Books and Comics

Does Dredd Still Have the Thrill Power? – Judge Dredd Megazine #369

by on 09/02/2016
Details
 
Publishers
By

Various Contributors

Publisher

Rebellion Developments

Positives

Lots of different stories, covering a wide swathe of the 2000AD 'universe'

Standard of artwork is good overall, colouring is nice, though occasionally a little TOO lurid

Nice interviews with some Brit artists and writers doing cool stuff both in the UK and the US

Negatives

Because it's designed mostly to keep people coming back week after week, reading an issue in isolation requires some impressive imagination leaps to keep up

Probably not the best way to tempt a Dredd virgin to start a collecting habit because it's in the middle of a number of different stories.

Editor Rating
Total Score


 

OK, so first things first: I’m British, so I know who Judge Dredd is, and I grew up aware and sometimes reading 2000AD (kids aren’t always good at consistency, we’re too easily distracted!). However, it’s probably been more than 20 years since I purposefully sat down and read an issue; I’ve flirted about the edges, like trying out the wargame from Warlord Games, and enjoying the film (the Karl Urban one, of course).

Dredd

From the cover, issue 369 of Judge Dredd Megazine FEELS like 2000AD, and that’s simultaneously reassuring and scary. Reassuring, because it’s a very British and down to earth kind of screwed up, bleak sci-fi. Scary because it reminds me of how I got my sense of humour, among other things.

Inside there’s a bit of a mish-mash of different stories. Some are partway in, some are standalone, some are just starting, but I enjoyed them all to varying extents. Jude Dredd is still Judge Dredd, the judges of Megacities 1 and 2, etc are still grim, unyielding, with occasional dashes of betrayal and heroic sacrifice.

The interviews, with Dan McDad, Al Ewing, and Alec Worley & Pye Parr are enjoyable, and serve to remind us that we Brits still produce some very smart and talented writers and artists for the comic world. The interview with Alec & Pye prefaces the first part of Realm of the Damned, a stark, nordic-inspired horror whose clean lines, pale tones with stark flashes of red are perfectly suited to the plot. The framing is deliberately uneven, throwing out odd angles and lop sided panels to keep you unsettled and flitting between tightly focusing on one character to highlight their terror or insanity and pulling back to wide sweeping vistas showing the loneliness and scale of the location of a scene relative to the world around it. I might just need to come back for more!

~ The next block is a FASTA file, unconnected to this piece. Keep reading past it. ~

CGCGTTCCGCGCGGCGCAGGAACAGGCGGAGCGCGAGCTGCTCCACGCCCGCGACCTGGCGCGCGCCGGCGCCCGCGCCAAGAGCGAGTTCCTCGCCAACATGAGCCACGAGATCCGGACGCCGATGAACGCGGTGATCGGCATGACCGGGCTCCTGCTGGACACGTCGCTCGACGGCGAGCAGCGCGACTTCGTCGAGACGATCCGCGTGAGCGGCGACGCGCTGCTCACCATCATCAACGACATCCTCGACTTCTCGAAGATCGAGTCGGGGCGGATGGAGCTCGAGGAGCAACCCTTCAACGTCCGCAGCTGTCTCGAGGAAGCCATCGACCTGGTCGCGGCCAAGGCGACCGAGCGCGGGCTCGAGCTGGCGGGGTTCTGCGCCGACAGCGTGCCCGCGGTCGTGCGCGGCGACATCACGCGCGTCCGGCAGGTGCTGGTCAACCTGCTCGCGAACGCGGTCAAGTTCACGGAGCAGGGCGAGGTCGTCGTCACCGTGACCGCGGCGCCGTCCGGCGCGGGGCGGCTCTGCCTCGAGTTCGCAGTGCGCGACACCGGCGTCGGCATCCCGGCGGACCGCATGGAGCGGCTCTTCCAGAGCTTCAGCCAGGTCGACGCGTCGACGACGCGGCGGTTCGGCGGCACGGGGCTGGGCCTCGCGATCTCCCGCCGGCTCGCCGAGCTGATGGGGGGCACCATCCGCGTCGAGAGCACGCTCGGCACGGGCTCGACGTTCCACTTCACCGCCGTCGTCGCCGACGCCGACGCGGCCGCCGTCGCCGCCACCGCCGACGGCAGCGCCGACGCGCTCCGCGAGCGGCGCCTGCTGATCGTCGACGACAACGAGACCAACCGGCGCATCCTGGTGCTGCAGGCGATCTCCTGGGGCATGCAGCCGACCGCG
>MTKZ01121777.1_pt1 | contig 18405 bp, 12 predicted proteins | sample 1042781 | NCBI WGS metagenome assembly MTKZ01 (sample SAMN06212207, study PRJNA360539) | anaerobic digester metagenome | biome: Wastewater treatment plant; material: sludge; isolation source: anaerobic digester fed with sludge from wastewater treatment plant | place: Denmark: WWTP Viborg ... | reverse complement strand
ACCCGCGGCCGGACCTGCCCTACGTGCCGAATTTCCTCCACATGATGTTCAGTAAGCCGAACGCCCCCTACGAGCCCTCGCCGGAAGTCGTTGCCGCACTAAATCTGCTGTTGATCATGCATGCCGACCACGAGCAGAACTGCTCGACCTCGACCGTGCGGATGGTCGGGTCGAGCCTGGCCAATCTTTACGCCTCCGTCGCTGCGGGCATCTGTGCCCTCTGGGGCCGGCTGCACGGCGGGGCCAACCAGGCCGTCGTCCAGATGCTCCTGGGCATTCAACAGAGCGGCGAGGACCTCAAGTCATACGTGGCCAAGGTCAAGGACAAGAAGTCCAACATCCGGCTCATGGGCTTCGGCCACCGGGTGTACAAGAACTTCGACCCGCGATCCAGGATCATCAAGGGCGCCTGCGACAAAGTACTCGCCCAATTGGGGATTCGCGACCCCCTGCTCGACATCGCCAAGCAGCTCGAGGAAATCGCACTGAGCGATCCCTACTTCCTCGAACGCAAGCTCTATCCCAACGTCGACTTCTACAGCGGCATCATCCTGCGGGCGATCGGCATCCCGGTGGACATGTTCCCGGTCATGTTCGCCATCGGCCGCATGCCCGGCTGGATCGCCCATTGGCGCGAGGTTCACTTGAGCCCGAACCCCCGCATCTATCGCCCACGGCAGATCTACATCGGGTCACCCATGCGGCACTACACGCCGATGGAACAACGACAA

Face

The Dredd story, The Gyre Part Two, is full of lurid, bright colours, making effective use of blues and greens to highlight the mutation and rot of the environment. However it possesses an airbrushed quality that means it doesn’t feel as sharp as the classic black & white Dredd strips, something that is very hard to ignore and occasionally makes the page too busy, with speech bubbles for some of the characters jagged and uneven, and hard to read. It was still a very Dredd tale of pain, heroics, no mercy and betrayal.

DeMarco, PI is part three of a story called Damocles, set in Mega City 2. It’s a more traditional black and white linework strip, and feels very familiar, with madness, betrayal and stoic heroism. I enjoyed it, and could pick up enough of the previous two parts to understand what was going on. Does this mean the stories are too predictable, or that the tropes of Judge Dredd are just fused into the British consciousness at an instinctive level?

The second Dredd story, Dust, Part 3, is a full colour strip again, but with more traditional colouring and lettering. I found it a lot easier to read and follow. Some action out in the Cursed Earth, but come back next time, kids because It felt a little too short to me.

DreddJump

Synammon, Arc of Light was a nice, sci-fi semi-standalone story that seems to fit within an arc. I’d like to read some more, I must admit, as while it was as dark as expected for a Dredd book, it reminded me more of something like Dark Angel or Firefly than Dredd. lots of action, a little morality, space ships and explosions. Would come again!

Synammon

Tyranny Rex, The Comeback was originally printed in  2000AD progs 1395-1399 and is a little bit Richard Morgan with personalities being put into new bodies when they die, genetic engineering, mysterious contracts, villains and such. Still enjoyable, but I should maybe remember that, while it’s over pretty quickly, it was originally in four parts! Assassins, second chances and betrayal! Colourful, clean linework, nice colouring and lettering.

Tyranny Rex, Systems of Romance , originally from the 1989 2000AD Sci-Fi Special, uses a mixture of black and white and colour, to tell a story of redemption, madness and mercy. I could almost hear Malcolm McDowell in full Clockwork Orange mode as I read this story. Messy and bleak, but enjoyably so.

Overall, there’s a lot here, and I’m sure that if you buy it regularly, you will enjoy it even more, with it’s serial nature. Lots of little flashes of story adding up over the weeks. It’s nice to mix it up with the interviews and letters page, and cool that they bring back some shlock sci fi and horror from the classic 2000AD progs too. Fun to dip into and nostalgic, but more fun for the committed fan!!

 

Comments

comments